And that advice [about The Triumph of Human Empire] is given in bold face! Talk about rave reviews!
It’s from a Nov. 18, 2014 blog post by Wheeler Winston Dixon, Ryan Professor of Film Studies at the University of Nebraska. After quoting the publisher’s description of The Triumph of Human Empire, Prof. Dixon writes:
“This is an absolutely remarkable achievement, managing to effortlessly synthesize science and the arts – two supposedly polar pursuits in the modern era – and demonstrates that each cannot function without the other, and that all of us are interconnected by both areas, which are of equal importance in the creation and continuance of our shared cultural heritage….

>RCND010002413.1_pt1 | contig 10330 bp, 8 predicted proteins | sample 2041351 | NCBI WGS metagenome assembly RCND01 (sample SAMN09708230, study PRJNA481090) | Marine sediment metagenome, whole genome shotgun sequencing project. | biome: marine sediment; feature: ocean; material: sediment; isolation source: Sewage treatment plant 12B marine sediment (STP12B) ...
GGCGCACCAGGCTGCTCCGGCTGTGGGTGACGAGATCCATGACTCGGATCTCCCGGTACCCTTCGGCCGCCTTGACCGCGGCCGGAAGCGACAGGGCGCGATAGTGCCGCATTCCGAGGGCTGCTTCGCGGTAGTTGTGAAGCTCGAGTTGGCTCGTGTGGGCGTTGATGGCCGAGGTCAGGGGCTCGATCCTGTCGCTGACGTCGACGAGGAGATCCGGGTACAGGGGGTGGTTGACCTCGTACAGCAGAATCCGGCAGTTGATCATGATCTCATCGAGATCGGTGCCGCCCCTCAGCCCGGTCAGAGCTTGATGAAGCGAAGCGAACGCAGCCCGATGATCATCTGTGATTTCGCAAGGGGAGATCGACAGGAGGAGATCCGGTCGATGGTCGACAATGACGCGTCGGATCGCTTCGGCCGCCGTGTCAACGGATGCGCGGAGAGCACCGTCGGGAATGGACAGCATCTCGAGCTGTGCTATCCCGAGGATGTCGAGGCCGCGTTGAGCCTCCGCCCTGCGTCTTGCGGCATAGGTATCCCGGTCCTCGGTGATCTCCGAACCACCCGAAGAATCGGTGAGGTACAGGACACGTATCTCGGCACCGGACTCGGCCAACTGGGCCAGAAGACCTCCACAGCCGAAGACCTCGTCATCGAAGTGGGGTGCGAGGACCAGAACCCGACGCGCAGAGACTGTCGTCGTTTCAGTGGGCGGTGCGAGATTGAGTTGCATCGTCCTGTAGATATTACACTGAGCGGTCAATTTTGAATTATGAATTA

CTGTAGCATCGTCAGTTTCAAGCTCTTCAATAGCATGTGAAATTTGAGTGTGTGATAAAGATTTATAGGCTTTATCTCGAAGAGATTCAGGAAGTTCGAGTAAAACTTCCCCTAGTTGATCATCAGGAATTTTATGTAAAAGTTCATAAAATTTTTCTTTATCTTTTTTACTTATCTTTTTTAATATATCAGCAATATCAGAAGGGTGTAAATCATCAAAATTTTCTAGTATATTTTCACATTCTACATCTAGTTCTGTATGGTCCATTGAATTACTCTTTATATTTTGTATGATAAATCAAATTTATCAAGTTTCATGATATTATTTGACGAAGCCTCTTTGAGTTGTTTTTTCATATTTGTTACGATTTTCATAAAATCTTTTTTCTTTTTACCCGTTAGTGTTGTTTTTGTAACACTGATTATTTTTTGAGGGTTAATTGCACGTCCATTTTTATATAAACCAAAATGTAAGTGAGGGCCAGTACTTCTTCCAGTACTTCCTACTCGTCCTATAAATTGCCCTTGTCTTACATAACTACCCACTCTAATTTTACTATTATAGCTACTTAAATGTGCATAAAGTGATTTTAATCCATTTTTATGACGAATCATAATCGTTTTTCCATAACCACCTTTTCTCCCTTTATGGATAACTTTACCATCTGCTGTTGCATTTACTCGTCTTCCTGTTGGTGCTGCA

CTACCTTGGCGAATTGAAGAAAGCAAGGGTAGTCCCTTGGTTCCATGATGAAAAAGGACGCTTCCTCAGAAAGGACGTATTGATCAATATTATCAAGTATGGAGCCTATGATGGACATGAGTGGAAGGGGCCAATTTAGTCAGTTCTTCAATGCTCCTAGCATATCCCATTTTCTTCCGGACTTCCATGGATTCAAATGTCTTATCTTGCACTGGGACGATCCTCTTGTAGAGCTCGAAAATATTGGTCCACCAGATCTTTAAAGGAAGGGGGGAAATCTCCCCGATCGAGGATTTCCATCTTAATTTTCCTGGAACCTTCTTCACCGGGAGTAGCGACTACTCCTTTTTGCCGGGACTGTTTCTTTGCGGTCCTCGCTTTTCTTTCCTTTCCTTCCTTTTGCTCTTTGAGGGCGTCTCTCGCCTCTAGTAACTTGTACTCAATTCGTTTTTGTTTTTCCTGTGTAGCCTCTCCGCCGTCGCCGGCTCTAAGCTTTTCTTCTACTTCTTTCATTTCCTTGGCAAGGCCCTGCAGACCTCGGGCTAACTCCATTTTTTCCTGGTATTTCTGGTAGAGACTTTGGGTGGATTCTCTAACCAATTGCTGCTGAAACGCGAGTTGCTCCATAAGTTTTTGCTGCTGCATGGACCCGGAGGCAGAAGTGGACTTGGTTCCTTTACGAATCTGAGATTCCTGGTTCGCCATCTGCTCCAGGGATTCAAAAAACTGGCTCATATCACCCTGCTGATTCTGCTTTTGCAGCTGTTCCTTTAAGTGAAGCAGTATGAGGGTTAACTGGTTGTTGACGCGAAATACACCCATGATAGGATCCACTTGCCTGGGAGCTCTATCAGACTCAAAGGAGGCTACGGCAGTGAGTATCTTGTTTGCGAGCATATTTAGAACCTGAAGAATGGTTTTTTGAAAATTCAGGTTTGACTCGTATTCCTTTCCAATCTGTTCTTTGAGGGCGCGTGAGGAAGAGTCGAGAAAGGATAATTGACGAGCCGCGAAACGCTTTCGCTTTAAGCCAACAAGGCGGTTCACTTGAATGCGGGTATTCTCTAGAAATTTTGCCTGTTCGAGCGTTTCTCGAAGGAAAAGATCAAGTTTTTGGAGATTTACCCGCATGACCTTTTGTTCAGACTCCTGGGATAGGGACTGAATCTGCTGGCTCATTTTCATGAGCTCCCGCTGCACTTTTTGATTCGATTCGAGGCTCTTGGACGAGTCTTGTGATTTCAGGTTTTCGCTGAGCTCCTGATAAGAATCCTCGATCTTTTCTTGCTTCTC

“Williams argues convincingly, without being strident about it, that without the Romantic instinct we will never really fully comprehend our human condition, and at the same time, provides a thorough yet concise outline of the work of Robert Louis Stevenson, Jules Verne – who despite his futuristic fantasies was not all that taken with the notion of what was then considered “progress” in the industrial era – and the author William Morris, whose work clearly needs wider attention.
“The result is a fascinating and altogether indispensable book, which I urge you to read at once.”